Festival brings the Bard to park
S.F. group presents Shakespeare's magical 'Midsummer'
By Pat Craig, Contra Costa Times
If you want to perform a Shakespeare play outdoors in the summer,
there is probably no better choice than "A Midsummer Night's
Dream." Shakespeare's fantastic tale of romance and magic in
a mysterious forest almost begs for an outdoor summertime setting,
and San Francisco Shakespeare Festival takes full advantage of that
in its production of "Midsummer," which opened Sunday
in Pleasanton's Amador Valley Community Park, the start of a summer-long
tour around the Bay Area.
The production is still rough in spots. And it needs to develop
more of a sense of playfulness and fun to go along with its stylized
presentation, which blends Exotic Erotic Ball with Disco Inferno
to enhance the other-worldly aspects of the show and gives it
an edgy sort of local flavor.
This "Midsummer" really begins to roll when the romantic
action enters the woods, and the hormone- and magic-potion-charged
lovers, fairies and sprites frolic late into the night in headlong
pursuit of romance.
The woods are also the place where we meet the rude mechanicals,
a group of craftsmen, who, we are told, have never before labored
in their minds. Now, however, they are going about the task of
staging a version of the "Pyramus and Thisbe" story,
which they will perform at the wedding of the Duke.
They are completely inept and wildly hilarious as they go about
their rehearsals and musings on the nature of drama's impact on
their betters, particularly the ladies.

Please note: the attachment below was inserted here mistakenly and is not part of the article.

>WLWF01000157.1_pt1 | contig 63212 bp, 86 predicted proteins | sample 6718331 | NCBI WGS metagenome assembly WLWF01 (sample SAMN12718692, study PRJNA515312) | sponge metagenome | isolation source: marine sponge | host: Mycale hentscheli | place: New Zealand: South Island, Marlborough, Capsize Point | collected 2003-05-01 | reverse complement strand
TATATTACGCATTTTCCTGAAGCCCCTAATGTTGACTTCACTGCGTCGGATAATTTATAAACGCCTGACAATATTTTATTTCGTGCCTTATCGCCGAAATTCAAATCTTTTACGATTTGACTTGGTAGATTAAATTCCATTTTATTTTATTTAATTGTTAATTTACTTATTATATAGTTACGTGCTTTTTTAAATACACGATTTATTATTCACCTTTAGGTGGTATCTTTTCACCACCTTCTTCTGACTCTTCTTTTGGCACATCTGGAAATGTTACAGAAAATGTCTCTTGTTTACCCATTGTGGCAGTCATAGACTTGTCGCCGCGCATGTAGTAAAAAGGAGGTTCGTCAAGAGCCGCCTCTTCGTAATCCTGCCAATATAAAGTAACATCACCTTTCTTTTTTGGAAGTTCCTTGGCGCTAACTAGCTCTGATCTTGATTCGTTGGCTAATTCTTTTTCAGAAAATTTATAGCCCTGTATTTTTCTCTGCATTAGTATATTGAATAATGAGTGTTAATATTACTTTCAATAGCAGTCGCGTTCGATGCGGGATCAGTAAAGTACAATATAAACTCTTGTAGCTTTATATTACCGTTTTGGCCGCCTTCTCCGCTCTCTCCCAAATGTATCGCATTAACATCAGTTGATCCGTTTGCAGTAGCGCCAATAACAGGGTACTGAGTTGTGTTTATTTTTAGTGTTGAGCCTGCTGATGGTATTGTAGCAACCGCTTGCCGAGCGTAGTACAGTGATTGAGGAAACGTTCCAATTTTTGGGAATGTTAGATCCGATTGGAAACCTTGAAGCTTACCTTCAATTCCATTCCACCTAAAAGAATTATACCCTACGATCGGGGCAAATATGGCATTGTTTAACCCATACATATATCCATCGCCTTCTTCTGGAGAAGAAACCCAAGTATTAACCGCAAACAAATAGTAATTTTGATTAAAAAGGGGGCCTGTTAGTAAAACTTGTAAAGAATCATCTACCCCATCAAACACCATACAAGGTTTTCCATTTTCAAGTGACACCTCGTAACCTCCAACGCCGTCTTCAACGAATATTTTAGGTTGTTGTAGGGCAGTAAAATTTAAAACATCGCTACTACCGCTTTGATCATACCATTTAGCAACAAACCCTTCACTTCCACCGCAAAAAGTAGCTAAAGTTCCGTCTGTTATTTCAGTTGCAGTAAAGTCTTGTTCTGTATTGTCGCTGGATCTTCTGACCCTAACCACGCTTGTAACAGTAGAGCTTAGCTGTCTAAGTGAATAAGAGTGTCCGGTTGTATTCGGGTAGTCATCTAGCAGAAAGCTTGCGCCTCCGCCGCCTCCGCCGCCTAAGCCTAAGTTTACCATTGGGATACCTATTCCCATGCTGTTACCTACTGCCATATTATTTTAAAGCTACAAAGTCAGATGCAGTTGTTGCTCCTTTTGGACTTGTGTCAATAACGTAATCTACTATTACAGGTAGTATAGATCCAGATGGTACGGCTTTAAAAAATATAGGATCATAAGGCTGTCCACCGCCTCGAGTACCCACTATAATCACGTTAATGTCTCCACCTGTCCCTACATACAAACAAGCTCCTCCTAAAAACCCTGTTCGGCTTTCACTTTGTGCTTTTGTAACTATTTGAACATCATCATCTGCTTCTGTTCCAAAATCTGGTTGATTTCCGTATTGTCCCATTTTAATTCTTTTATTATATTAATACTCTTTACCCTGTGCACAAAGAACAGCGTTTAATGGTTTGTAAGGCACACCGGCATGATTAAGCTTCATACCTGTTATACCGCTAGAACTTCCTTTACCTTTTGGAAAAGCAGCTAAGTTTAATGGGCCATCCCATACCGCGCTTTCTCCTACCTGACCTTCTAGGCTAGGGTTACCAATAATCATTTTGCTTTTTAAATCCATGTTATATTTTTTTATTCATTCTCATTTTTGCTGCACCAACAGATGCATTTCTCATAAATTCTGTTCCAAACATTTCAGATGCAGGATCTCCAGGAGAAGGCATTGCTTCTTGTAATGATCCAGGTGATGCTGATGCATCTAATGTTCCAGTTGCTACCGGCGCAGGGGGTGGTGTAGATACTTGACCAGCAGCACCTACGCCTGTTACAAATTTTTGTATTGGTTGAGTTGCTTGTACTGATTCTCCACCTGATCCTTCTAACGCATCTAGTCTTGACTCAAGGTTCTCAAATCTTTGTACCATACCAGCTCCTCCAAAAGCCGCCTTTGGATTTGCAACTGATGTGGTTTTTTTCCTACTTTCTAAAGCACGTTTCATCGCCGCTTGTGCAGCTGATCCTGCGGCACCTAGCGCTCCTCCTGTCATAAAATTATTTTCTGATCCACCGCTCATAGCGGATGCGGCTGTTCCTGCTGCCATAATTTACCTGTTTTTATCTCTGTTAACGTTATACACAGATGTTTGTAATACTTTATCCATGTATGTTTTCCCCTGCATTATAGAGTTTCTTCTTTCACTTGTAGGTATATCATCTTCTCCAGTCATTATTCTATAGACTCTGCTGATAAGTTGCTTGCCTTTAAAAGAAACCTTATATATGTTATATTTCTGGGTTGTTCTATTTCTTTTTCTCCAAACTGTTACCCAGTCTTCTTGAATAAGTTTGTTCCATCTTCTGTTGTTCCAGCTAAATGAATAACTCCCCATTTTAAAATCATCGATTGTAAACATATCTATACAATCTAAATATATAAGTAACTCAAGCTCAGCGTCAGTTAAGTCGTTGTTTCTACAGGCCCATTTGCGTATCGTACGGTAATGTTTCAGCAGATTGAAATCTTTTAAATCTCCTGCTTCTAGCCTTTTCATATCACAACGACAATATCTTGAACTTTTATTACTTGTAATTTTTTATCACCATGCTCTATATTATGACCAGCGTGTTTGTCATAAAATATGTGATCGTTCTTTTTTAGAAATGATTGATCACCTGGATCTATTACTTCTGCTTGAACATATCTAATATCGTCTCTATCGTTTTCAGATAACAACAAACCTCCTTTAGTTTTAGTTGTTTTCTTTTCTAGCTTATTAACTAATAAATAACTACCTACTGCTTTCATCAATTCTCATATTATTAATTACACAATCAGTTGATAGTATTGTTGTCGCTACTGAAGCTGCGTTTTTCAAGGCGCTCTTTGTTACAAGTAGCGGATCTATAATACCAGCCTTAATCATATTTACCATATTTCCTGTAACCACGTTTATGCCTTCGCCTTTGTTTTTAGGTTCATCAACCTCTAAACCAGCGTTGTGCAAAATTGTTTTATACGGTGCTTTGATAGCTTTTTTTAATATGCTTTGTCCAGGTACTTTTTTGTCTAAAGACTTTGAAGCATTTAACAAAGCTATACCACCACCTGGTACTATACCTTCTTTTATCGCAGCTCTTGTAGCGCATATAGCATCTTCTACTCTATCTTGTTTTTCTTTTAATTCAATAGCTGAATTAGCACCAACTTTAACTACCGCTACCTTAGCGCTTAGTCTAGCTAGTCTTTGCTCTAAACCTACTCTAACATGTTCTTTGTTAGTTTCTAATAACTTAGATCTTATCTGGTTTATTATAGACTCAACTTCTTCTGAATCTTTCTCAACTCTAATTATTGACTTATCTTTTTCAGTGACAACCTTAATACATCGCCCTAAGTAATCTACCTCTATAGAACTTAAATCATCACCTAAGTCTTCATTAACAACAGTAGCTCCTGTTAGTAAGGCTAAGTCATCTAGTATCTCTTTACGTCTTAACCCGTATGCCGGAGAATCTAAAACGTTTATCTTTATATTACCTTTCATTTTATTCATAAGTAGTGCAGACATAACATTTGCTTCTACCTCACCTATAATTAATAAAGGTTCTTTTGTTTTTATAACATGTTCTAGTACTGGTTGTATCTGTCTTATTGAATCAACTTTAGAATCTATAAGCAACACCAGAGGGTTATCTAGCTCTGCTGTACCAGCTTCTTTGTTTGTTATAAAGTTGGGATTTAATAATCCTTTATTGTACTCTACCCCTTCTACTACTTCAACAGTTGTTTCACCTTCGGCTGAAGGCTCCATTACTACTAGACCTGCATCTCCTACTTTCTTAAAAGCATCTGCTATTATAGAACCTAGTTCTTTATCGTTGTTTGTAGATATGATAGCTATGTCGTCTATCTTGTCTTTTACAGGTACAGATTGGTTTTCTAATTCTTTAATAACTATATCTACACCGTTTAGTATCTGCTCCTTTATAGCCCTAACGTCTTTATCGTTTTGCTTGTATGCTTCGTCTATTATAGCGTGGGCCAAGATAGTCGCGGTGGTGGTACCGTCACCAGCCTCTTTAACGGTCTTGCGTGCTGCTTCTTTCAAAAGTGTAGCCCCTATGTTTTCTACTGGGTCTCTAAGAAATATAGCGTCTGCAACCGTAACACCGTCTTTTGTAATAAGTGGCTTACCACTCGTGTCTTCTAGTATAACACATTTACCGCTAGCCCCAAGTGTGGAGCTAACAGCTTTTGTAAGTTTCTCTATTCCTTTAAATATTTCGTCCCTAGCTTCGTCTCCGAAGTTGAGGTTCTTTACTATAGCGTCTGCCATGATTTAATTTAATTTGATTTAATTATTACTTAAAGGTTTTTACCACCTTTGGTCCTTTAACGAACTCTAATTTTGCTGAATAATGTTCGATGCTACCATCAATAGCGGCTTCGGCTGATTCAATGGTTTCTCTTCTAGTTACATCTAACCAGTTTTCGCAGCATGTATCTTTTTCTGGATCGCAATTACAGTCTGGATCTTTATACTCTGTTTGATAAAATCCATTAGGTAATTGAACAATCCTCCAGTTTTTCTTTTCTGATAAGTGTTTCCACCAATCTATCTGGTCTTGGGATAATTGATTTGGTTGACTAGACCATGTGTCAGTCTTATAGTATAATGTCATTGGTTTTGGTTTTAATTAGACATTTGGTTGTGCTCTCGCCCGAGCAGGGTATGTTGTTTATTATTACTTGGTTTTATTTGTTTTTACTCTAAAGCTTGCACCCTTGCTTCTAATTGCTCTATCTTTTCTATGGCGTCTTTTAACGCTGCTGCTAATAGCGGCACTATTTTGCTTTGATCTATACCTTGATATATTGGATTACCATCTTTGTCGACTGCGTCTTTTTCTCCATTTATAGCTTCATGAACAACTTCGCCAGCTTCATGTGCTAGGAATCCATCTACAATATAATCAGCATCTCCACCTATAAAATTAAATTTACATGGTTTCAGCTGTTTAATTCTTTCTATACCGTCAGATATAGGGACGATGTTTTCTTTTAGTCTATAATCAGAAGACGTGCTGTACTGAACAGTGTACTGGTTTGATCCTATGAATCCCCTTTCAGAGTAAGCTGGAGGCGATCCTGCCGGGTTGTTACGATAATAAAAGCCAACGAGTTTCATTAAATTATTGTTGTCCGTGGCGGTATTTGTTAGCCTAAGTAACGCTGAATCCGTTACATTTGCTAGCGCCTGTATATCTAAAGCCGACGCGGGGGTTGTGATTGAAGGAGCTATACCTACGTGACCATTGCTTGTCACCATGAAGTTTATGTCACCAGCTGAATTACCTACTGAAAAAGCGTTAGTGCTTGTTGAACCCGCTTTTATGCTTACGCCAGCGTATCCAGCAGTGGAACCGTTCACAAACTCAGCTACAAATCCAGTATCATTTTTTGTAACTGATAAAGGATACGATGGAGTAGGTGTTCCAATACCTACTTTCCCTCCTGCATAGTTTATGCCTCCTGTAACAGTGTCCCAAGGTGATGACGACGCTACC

Together, this band of six -- played by David Fierro, Gary S.
Martinez, Lewis Sims, Christina Vecchiato, Mick Mize and Colin
Thomson -- presents one of the most amusing versions of the troupe
I've seen. And Martinez, as Bottom, flat-out steals the show with
his rich characterization, which presents the hapless weaver as
an overly theatrical know-it-all. He tries to become the star
of the mechanicals' show but ends up the donkey-headed lover of
Fairy Queen Titania (Emily Jordan), much to the delight of her
husband, Oberon (Michael C. Storm), and Puck, the sprite (Rowan
Brooks) who helps make the spell possible.
The show's young lovers, running wild in the forest (both to
escape the will of a parent and just because their passion is
explosive), provide a wonderful counterbalance to the crazy mechanicals
and bizarre fairies (who, in the real world, are royalty). Summer
Serafin, John Sousa, Nicholas Pelczar and Maria Grazia Affinito
turn the romantic romp in the forest into a pitched battle of
infatuation gone mad. Their energy drives the yearning of the
long night, but here is where a bit more playfulness would go
a long way.
Director Kenneth Kelleher has created a satisfying and highly
energetic show that captures the spirit and breathtaking sense
of longing for love that Shakespeare seems to have intended. He
does seem to have taken great pains, though, to highlight every
line or instance that could have been intended as some sort of
phallic reference. It's funny a time or two, but more than that
is sort of like underlining the steamy parts in a racy novel.
But that's only a trifle; in all it's a great way to spend a
midsummer night -- and, like most good things in the summer, it's
Pat Craig is the Times theater critic. Reach him at 925-945-4736
WHAT: San Francisco Shakespeare Festival presents "A Midsummer
Night's Dream" by William Shakespeare
WHEN / WHERE: times vary; see schedule
RUNNING TIME: 2 hours, 30 minutes
HOW MUCH: Free